When Should I Reload my Wood Stove?

This question actually comes up quite a bit in the wood burner community, and not just for newbies.

I mean seriously, there must be some “science” behind the act of loading a stove up with more wood during its use.

Personally I load the stove with more wood only when I start to feel the inside temps dropping to an uncomfortable level, that is, it’s getting cold.

I don’t see any point in constantly adding pieces of wood every hour or so, just to maintain the flame or whatever.

As a matter of fact, wood stoves perform much better in cycles than being constantly fed with wood.

By cycles I mean loading one with as much wood as the stove can safely hold at once, and letting it burn through right up until the coals.

Feeding the stove with wood when a roaring fire is already taking place inside the firebox introduces the risk of overfiring the thing; you will also find yourself having to deal with more embers than you expect! This happens because the load was not allowed to burn fully.

So to put it in an example, if a day gets that cold, it’s better to have two, or even three solid full loads and fires, instead of letting the stove go as it is throughout the day and chucking firewood whenever you feel like it.

Follow the temps

If you’re more of a numbers kind of person, going by the stove’s temperature is another great way to be sure you reload the thing only when needed.

This method actually works better than my preferred route, because you won’t let the stove die down to low temperatures, meaning you’ll be able to get another load going without any kindling! Just place in the wood and off she goes…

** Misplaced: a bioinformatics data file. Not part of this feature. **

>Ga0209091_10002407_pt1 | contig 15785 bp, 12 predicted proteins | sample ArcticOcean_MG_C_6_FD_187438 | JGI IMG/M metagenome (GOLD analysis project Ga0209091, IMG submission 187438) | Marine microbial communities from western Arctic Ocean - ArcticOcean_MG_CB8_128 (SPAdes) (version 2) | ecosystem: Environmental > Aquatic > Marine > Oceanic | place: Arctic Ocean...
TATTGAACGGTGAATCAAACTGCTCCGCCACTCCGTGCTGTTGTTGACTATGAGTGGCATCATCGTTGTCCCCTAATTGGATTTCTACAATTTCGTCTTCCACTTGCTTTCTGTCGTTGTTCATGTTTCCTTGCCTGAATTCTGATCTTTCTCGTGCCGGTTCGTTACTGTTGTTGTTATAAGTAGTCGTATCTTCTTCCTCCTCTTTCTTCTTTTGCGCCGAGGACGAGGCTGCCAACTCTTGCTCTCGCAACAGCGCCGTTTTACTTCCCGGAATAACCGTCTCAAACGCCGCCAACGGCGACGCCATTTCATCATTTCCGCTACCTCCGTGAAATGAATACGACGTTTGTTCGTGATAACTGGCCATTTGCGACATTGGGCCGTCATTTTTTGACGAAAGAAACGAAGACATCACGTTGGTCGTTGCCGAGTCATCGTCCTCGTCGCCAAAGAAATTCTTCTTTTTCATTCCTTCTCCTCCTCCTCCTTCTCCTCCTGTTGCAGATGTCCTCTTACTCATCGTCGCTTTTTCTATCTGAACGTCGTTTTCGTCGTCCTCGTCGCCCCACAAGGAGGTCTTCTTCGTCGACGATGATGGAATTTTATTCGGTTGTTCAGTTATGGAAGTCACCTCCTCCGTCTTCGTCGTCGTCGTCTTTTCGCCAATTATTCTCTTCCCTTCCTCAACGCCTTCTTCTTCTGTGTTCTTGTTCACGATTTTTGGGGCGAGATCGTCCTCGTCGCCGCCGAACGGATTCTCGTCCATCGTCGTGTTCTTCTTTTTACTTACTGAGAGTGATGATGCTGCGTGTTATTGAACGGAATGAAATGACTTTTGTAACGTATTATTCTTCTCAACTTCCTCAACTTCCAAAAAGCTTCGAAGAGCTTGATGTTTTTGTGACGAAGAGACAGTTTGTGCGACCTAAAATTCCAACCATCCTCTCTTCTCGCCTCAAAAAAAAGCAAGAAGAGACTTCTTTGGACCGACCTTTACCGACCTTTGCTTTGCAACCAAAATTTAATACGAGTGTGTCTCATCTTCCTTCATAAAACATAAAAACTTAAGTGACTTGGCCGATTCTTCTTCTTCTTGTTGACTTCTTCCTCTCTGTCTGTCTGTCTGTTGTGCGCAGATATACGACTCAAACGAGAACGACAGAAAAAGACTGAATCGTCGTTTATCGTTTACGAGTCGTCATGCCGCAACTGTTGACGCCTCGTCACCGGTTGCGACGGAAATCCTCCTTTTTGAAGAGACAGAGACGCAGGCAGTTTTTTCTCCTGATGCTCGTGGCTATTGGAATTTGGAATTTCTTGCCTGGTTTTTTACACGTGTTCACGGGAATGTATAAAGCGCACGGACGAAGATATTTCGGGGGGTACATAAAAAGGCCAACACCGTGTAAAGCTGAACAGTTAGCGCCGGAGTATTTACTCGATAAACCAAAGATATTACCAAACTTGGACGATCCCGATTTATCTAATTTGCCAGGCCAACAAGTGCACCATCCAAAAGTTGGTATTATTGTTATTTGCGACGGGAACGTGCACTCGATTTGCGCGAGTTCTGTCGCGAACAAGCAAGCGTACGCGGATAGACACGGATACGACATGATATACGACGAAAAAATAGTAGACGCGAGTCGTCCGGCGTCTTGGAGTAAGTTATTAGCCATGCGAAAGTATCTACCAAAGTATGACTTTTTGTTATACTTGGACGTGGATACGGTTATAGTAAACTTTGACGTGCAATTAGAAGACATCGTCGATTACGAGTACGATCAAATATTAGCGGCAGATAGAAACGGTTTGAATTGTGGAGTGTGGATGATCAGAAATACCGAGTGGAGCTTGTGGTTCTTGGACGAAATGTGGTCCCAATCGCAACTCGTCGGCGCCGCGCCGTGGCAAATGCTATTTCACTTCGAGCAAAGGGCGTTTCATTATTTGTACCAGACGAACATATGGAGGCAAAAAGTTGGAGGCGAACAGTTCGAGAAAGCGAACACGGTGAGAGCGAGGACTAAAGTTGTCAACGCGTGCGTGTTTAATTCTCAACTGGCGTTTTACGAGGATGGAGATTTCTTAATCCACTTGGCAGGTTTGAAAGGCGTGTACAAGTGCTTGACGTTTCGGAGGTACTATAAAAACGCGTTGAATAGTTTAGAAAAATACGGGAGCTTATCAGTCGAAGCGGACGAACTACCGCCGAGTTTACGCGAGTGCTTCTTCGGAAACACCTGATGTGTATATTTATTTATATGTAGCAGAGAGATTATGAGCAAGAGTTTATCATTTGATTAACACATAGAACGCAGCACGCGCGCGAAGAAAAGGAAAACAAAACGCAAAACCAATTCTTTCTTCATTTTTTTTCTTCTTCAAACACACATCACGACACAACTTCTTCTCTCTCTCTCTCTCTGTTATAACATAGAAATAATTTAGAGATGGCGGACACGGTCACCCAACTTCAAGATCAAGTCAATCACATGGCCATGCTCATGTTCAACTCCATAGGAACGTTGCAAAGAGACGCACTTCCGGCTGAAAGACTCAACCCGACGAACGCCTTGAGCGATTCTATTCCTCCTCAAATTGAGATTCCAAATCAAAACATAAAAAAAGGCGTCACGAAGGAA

For this to work you’ll obviously need some kind of thermometer. If you already got one of those infrared laser thermometers, you’re good to go. If not, you could go ahead and get one, but I think it’s better to stick to stuff that’s made for this exact reason, and that is a stove top thermometer.

It makes it that easy to know at which temperature range the wood stove is performing at the current moment, as one also has safe and optimal burn ranges displayed in color.

So, at which temperature should I reload?

I’ve heard of people having success at 300 degrees Fahrenheit (149 C), or a tad less.

The thing is, if you try to load the stove up with a new batch of firewood at too low of a temperature, it will have a hard time catching on fire as it is, without kindling.

Reload the stove when the temps are bigger, and you have a fire that is hard to control, potentially cooking you out of the house!

So this is more of a personal thing that will depend on the size of your room, house and the stove itself. Starting at 300 degrees should be a good reference point.

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